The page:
It sounds like something out of a science fiction film, but a very real "space elevator" is being developed by researchers at Japan's Shizuoka University, and the first test is coming this month. A miniature stand-in for the real thing will be attached to a rocket and launched by Japan's space agency next week, reports AFP. Once in space, the motorized 2.4-inch-long box will travel along a 32-foot-long cable held taut between two satellites, while cameras monitor its movement. "It's going to be the world's first experiment to test elevator movement in space," a university spokesperson says.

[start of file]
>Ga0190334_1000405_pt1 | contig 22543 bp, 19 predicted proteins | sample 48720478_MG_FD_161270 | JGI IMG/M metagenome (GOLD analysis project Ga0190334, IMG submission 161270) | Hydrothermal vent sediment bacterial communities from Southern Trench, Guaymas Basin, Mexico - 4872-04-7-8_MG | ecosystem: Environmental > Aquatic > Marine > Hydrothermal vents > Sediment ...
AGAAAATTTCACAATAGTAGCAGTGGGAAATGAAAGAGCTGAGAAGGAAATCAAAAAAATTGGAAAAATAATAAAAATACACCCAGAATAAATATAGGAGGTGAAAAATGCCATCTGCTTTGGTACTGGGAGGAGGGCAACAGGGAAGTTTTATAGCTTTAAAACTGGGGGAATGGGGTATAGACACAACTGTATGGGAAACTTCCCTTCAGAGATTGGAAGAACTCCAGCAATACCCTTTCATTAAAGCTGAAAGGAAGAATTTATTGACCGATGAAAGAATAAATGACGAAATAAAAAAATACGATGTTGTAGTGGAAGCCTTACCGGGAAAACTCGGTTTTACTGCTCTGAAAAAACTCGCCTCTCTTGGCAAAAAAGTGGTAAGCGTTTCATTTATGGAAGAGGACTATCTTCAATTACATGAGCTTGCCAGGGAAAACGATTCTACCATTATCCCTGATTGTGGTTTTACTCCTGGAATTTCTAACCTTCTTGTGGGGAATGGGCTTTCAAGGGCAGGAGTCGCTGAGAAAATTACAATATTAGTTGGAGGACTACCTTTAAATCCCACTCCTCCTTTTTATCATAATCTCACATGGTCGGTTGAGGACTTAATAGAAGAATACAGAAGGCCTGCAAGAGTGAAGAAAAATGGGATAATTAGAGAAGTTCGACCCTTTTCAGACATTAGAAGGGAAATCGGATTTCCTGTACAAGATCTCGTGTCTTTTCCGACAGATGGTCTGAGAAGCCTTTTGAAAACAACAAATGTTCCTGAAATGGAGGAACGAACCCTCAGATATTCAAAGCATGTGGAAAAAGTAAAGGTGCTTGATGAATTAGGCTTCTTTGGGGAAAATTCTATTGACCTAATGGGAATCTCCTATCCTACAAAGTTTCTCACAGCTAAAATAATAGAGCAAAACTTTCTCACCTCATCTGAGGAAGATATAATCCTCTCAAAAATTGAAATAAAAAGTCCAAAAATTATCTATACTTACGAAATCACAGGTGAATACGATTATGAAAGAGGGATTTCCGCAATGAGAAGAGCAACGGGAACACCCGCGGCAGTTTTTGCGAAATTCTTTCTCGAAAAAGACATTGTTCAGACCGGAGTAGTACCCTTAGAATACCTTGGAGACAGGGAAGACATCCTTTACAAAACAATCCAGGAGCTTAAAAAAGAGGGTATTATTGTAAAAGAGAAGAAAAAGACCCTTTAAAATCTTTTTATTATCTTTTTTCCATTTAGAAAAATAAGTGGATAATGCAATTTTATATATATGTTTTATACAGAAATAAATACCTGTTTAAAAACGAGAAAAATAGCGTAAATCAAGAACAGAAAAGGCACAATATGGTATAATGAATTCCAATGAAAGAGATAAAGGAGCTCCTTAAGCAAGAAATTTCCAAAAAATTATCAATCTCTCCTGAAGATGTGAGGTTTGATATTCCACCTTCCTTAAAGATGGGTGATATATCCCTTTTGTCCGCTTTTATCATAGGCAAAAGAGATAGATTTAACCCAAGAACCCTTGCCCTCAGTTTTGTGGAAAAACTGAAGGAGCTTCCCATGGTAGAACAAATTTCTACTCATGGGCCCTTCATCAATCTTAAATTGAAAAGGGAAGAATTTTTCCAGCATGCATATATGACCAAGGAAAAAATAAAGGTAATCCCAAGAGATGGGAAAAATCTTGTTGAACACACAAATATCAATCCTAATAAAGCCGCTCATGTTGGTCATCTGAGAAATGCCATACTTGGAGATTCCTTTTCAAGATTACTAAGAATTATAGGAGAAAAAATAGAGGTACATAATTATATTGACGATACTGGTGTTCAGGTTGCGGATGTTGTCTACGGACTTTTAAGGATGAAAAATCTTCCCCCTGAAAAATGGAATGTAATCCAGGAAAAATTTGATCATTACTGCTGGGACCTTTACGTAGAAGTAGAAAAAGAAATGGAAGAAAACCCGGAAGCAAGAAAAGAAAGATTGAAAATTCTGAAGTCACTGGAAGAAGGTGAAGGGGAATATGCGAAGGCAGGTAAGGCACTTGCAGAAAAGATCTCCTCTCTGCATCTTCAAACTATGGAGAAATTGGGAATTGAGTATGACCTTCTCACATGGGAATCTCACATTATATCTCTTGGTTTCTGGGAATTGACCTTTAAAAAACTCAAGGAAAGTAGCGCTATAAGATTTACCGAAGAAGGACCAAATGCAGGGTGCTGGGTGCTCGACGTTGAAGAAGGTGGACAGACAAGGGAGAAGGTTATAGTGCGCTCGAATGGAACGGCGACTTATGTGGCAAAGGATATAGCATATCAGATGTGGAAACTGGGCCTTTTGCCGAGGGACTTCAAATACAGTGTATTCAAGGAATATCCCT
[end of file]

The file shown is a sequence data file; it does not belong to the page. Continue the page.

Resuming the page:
A space elevator, the idea of which was first proposed by a Russian scientist in 1895, would travel to a space station via cables connecting the station to Earth, and could drastically reduce the cost of getting cargo to space, CNET explains. But there are a number of technical obstacles, including the need to develop cables that can resist high-energy cosmic rays, the need to keep space debris and meteorites from colliding with the elevator, and the need to transmit electricity from Earth to space. Japanese construction firm Obayashi, which is acting as the technical advisor for researchers on this project, plans to build its own space elevator to allow tourists to reach space by 2050. (A Canadian company is also working on its own space elevator.)